Some vehicles and some drivers are more prone to bump steer than others. If you lift and fit stiffer front springs or shocks you might not get fast enough travel for bump steer to be a problem but soft shocks and springs can make it worse. Of course you want softer springs to get the best articulation. The roads you travel and how you drive make a difference with motorways having little bumpsteer because of the lack of bumps but Outback gravel roads do have a reputation for being less than flat although I know Taupo roads arnt much better. That leaves speed. Arnt most Aussi roads 120kph? thats a lot faster than we are allowed to drive.
One option that might help is a steering damper. Ive always considered them a cover up for a real problem but we dont want to fix the real cause so it might be the next best option.
A photo of the front of the truck might show some other issues.
I know my 3.1 bighorn has more bump steer than the old 2.8 but its still manageable and not enough to be a problem. Maybe when I remove the sway bars I might find it gets worse and I will have to look at options
Sanding your knuckles before starting work can help. That way you cant skin them
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Re: tf Rodeo steering link flip/relocation?

Postby Rolledeo » Fri May 06, 2016 8:03 pm

geeves wrote:Some vehicles and some drivers are more prone to bump steer than others. If you lift and fit stiffer front springs or shocks you might not get fast enough travel for bump steer to be a problem but soft shocks and springs can make it worse. Of course you want softer springs to get the best articulation. The roads you travel and how you drive make a difference with motorways having little bumpsteer because of the lack of bumps but Outback gravel roads do have a reputation for being less than flat although I know Taupo roads arnt much better. That leaves speed. Arnt most Aussi roads 120kph? thats a lot faster than we are allowed to drive.
One option that might help is a steering damper. Ive always considered them a cover up for a real problem but we dont want to fix the real cause so it might be the next best option.
A photo of the front of the truck might show some other issues.
I know my 3.1 bighorn has more bump steer than the old 2.8 but its still manageable and not enough to be a problem. Maybe when I remove the sway bars I might find it gets worse and I will have to look at options


My driving will definitely be far from the smoothest I know that for sure ahaha :roll:

I had a new ironman 4x4 lift kit fitted with new torsion bars and then wound them up a little more for a little bit more lift, it was a stiff as hell so I lowered it back down a bit and removed the sway bar which helped greatly for ride on road and gave a little more articulation without the sway bar off road, its more so the off road driving that I want the improvement for, if it helps it run that bit smoother (without any bump steer) and doesnt limit the flex in the front end then ill do it.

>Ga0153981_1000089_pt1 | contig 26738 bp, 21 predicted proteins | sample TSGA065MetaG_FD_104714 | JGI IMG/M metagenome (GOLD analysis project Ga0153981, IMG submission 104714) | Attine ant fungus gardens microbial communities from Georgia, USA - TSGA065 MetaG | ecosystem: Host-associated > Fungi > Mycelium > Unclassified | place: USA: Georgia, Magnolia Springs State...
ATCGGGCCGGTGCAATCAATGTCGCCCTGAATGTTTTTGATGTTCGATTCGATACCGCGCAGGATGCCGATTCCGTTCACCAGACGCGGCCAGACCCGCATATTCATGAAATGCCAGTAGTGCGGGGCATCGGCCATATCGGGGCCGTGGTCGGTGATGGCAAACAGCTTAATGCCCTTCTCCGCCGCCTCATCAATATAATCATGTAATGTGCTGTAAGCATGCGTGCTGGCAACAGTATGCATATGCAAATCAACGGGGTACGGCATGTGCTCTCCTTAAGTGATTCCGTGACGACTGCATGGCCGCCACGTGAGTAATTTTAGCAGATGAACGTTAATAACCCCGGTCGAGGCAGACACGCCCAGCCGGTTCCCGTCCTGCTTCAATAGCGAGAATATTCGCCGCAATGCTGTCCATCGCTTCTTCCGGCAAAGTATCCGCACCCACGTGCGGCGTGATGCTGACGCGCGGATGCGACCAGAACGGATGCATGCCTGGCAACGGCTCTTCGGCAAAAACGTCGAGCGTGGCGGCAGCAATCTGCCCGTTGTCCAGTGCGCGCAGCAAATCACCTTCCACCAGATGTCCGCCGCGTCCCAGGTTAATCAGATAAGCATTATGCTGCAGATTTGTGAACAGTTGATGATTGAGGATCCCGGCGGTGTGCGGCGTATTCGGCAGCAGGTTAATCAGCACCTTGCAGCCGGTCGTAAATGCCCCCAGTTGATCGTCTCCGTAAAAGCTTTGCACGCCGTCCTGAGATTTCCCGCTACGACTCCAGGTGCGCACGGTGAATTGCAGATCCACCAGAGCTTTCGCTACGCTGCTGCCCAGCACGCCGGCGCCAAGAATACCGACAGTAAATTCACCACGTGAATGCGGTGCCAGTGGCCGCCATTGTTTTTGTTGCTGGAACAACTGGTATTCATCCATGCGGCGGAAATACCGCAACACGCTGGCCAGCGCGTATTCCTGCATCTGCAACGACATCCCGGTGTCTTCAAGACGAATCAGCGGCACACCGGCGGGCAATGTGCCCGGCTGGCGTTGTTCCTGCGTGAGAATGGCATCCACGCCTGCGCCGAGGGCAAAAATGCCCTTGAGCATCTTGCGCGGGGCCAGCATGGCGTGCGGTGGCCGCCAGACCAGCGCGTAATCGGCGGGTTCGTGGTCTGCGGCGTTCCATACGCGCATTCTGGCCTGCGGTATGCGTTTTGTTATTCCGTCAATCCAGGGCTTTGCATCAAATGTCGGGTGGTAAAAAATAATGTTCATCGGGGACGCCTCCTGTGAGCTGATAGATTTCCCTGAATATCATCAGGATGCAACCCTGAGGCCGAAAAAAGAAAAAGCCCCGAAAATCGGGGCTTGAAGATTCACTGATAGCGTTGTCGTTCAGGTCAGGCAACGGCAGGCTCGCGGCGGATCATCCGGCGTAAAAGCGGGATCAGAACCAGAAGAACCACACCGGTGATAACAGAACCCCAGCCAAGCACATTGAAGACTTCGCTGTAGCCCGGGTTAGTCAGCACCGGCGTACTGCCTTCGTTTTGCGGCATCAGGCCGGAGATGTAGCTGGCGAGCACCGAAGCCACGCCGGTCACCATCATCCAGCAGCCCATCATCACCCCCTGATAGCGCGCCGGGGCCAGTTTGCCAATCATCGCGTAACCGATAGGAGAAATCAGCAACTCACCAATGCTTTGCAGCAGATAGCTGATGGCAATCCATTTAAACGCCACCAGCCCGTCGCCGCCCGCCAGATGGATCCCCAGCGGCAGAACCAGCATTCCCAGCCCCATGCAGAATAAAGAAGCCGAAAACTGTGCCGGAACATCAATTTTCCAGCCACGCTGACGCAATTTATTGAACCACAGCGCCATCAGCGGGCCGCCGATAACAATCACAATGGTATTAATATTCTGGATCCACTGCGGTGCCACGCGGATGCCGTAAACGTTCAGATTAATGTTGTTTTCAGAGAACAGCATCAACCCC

Ive ordered an RTC steering damper for a hilux and just plan to make a mount that will weld to the chassis and bolt to the existing lug in the steering arm too, but I should probably see how that goes first too before I get ahead of myself, obviously the front end will always be limited to the CV's so there will always be a limitation on flex, slightly off topic here but does anyone on here know the maximum flex angles for the CV's on the rodeo's?
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Re: tf Rodeo steering link flip/relocation?

Postby geeves » Sat May 07, 2016 6:49 am

It is bump steer????
All Ifs trucks have limitations in travel set by bump stops and these "should" prevent cvs reaching excessive angles. Lifts move the at rest point in this travel restriction but the upper and lower stops remain the same.
We do two things in conjuction with lifts to get travel back. A ball joint flip which is really unbolting the upper ball joint from the arm then bolting it on the other side. This effectively makes the upper arm about a cm longer which alleviates problems setting castor and camber but also moves the arm away from the bump stop allowing more travel. The other thing is trimming bump stops although I dont recomend both together without the diff drop.
Without these 2 mods and with a 3 inch lift you may be hard on the lower bump stop which will ride terrible
We normally dont exceed 50mm lift a that is generally the point where extra mods are required that push the price up.
Even diff drops come with a risk of dropping too far and having the axle foul the lower arm
Sanding your knuckles before starting work can help. That way you cant skin them